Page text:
In the worst case scenario where the impact of COVID-19 on health services is severe, this number could rise to up to 200,000 additional deaths.
The COVID-19 pandemic may lead to 95,000 additional tuberculosis (TB) related deaths in India over the next five years, due to disruptions to health services, and delays in diagnosis and treatment, according to a study published on Wednesday.
The modelling study, published in the European Respiratory Journal, found that the COVID-19 pandemic could significantly increase the global burden of TB.
It estimates at least 110,000 additional deaths from TB in India, China, and South Africa unless health services maintained and strengthened.
The researchers from the London School of Hygiene & Tropical Medicine (LSHTM) and Lancaster University in the UK noted that before COVID-19 outbreak, over 4,000 people were dying from TB every day.
They estimated additional TB deaths and cases in China, India and South Africa over the next five years by examining the impact of various reductions in social contacts and on health services due to COVID-19.
They hypothesised that social distancing might reduce TB incidence as Mycobacterium tuberculosis, the bacteria which causes the disease, is transmitted via droplets in the air — similar to the coronavirus.
However, even after taking into account this potential reduced TB transmission, the most likely scenario was estimated to result in more than 110,000 additional TB deaths, according to the researchers.
In the worst case scenario where the impact of COVID-19 on health services is severe, this number could rise to up to 200,000 additional deaths, they said.
The most probable scenario, based on the current information and distancing measures, suggests 6,000 additional deaths could occur in China, 95,000 in India and 13,000 in South Africa, according to the researchers.
“There is concern that the COVID-19 pandemic is resulting in decreased TB clinic attendance, delayed diagnosis and treatment,” said study first author Finn McQuaid, Assistant Professor in Infectious Disease Epidemiology at LSHTM.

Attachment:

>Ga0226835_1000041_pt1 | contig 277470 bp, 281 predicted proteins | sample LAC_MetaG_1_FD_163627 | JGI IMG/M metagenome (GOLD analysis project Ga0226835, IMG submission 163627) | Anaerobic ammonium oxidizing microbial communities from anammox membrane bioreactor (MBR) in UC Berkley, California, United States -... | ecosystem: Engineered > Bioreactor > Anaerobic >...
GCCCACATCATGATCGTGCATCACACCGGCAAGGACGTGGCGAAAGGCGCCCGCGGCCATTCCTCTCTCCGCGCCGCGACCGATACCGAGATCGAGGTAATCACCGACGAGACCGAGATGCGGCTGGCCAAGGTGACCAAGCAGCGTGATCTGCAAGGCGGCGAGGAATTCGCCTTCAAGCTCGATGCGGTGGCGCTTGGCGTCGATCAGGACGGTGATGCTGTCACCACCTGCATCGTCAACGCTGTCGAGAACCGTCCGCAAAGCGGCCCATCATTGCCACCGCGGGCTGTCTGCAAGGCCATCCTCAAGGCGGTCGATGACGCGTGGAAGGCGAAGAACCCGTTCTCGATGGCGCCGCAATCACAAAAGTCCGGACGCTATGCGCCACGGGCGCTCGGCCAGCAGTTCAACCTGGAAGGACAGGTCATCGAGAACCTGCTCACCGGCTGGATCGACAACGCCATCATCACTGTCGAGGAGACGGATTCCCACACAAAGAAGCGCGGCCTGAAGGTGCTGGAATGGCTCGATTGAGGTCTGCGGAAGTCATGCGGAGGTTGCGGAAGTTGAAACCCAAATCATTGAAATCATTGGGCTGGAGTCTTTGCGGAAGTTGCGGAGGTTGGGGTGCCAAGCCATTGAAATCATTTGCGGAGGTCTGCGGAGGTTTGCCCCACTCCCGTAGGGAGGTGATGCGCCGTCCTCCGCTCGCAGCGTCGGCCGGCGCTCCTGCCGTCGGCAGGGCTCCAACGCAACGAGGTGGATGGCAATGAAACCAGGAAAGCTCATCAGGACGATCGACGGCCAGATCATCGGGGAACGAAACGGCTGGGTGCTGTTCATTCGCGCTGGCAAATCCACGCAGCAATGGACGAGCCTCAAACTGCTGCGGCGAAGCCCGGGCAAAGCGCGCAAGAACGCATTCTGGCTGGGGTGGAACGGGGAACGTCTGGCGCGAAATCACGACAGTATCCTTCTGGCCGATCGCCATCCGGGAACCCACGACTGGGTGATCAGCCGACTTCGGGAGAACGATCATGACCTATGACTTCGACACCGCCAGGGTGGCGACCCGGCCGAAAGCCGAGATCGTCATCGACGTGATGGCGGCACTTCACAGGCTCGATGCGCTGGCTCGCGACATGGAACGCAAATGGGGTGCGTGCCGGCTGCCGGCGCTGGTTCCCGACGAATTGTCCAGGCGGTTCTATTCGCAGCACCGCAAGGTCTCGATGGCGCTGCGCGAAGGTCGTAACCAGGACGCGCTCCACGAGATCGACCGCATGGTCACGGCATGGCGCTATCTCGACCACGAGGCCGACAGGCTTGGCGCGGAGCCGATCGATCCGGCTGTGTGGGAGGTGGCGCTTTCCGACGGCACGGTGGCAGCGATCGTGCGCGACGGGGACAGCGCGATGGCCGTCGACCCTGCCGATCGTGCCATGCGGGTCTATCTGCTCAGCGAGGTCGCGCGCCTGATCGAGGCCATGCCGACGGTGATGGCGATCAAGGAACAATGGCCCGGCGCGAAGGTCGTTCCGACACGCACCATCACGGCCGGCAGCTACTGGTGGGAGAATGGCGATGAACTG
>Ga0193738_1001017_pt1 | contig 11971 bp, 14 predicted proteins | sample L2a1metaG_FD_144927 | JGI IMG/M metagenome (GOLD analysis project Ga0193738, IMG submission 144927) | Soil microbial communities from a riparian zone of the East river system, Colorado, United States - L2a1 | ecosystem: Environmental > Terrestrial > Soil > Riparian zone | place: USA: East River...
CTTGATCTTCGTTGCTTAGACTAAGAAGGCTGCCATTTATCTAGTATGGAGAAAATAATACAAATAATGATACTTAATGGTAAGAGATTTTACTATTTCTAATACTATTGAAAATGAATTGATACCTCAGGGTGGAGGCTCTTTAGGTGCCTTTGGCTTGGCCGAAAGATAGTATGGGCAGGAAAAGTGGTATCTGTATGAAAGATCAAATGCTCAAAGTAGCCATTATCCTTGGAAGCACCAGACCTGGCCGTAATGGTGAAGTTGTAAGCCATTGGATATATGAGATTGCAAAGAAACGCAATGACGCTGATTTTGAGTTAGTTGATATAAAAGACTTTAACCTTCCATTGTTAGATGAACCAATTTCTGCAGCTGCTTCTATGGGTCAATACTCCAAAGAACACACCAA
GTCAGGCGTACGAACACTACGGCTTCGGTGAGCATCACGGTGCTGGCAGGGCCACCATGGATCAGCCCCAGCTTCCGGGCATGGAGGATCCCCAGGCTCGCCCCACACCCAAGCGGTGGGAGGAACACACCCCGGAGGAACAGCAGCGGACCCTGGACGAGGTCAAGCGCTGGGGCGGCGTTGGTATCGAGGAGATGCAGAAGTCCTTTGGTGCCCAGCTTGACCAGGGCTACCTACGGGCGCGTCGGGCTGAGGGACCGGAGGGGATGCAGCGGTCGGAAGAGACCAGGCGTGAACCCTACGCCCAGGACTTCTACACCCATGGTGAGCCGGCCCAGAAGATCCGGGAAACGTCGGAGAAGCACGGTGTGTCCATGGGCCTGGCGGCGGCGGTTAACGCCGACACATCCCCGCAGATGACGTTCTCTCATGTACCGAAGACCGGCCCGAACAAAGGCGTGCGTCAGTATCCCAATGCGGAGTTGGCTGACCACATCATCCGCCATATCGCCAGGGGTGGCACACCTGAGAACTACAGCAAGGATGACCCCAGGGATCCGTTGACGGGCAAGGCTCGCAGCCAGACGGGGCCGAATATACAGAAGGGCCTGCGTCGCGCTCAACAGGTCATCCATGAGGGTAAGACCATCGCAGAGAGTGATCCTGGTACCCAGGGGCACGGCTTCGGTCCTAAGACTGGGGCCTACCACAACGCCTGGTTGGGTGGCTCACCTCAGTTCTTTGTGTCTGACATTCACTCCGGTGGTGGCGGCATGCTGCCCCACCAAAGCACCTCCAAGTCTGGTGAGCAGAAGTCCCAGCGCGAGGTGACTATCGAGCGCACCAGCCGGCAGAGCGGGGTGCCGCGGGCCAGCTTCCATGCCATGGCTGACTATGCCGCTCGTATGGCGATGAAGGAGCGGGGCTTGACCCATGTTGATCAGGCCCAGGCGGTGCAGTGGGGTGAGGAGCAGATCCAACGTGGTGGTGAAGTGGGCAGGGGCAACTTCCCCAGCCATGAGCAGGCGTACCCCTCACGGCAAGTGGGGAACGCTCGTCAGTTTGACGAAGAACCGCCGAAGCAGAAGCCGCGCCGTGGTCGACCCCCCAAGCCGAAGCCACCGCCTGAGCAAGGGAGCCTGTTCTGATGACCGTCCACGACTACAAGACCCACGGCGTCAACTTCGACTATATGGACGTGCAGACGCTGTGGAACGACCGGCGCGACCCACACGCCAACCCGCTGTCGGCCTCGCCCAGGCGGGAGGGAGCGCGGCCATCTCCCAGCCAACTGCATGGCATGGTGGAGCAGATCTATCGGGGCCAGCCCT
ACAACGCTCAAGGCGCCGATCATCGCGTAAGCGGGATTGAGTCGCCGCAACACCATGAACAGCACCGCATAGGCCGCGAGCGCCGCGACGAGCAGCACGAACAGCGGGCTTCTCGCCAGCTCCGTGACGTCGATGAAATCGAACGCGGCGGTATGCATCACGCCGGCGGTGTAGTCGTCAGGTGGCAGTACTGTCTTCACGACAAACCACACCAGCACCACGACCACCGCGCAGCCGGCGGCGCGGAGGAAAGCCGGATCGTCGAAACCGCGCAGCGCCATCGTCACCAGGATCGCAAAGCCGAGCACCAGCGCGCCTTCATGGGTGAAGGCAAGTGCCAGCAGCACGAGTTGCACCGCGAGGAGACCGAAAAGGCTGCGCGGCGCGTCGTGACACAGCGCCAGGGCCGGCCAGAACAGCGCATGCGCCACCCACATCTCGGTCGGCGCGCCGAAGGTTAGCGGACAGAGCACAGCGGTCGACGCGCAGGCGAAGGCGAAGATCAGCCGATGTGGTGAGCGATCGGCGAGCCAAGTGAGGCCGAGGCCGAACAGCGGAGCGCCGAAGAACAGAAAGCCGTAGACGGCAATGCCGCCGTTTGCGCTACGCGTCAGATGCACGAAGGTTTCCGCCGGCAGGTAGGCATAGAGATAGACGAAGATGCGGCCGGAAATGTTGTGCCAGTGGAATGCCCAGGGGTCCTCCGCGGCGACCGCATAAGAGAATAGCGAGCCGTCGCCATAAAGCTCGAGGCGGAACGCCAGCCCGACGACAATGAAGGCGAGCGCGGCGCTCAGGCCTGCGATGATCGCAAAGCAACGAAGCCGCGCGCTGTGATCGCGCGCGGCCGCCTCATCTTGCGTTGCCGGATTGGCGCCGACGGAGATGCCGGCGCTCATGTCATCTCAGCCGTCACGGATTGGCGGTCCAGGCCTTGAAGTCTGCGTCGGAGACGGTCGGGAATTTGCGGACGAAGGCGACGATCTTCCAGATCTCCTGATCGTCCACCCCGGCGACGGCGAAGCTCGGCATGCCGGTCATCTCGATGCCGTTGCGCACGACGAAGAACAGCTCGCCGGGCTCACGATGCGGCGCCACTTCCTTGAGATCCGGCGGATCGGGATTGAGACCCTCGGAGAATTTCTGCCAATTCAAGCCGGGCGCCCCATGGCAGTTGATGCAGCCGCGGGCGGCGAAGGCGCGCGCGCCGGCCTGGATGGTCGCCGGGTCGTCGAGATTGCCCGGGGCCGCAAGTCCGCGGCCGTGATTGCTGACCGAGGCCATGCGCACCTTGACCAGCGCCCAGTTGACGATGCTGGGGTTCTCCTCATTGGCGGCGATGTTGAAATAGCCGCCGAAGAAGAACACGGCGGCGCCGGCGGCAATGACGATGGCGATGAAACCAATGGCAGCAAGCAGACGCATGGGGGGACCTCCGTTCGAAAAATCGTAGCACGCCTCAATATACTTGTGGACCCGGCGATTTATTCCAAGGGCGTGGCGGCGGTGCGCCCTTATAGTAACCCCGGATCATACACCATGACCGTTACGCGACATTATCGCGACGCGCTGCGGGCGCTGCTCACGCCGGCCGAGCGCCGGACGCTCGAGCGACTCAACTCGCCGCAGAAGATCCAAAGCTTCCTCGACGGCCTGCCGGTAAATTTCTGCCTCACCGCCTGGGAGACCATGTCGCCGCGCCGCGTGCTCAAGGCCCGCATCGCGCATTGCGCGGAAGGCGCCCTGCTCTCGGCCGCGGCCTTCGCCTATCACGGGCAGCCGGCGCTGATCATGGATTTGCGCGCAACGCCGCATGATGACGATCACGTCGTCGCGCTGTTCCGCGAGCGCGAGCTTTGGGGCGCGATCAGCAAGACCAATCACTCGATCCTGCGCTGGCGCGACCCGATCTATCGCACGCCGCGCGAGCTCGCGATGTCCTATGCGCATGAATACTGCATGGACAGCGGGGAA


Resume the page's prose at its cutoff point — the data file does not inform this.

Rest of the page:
“This is especially so in low- and middle-income countries where health services, or access to them, might be substantially disrupted,” McQuaid said.
He noted that early anecdotal information from India, China, and South Africa suggests that the number of people being diagnosed and treated for TB has fallen significantly.
The team measured the effect of these factors on TB incidence and deaths in these three countries which make up about 40 per cent of the global TB cases.
The researchers modelled different scenarios with various implementations of social distancing measures and health service disruption lasting for six months to estimate the impact of COVID-19 on global TB burden.
They found that if there is substantial health service disruption, such as a 50 per cent reduction in TB cases detected and successfully treated, there would be an increase in both incidence and deaths from TB over the subsequent five years, regardless of the level of social contact.
However, if social distancing measures are minimal and there is substantial health care disruption — based on 80 per cent reduction in case detection and treatment success — the model predicts an 8-14 per cent increase in cumulative deaths from TB over the next five years.
“We need to act now to ensure innovative approaches to people-centric TB care are the focus, so that the fight to end this pandemic does not overwrite the hard-won gains made against this disease,” McQuaid explained.
“Given that health service disruption far outweighs the benefit of social distancing, it is crucial to maintain and strengthen TB-related health services during, and after, COVID-19,” he said.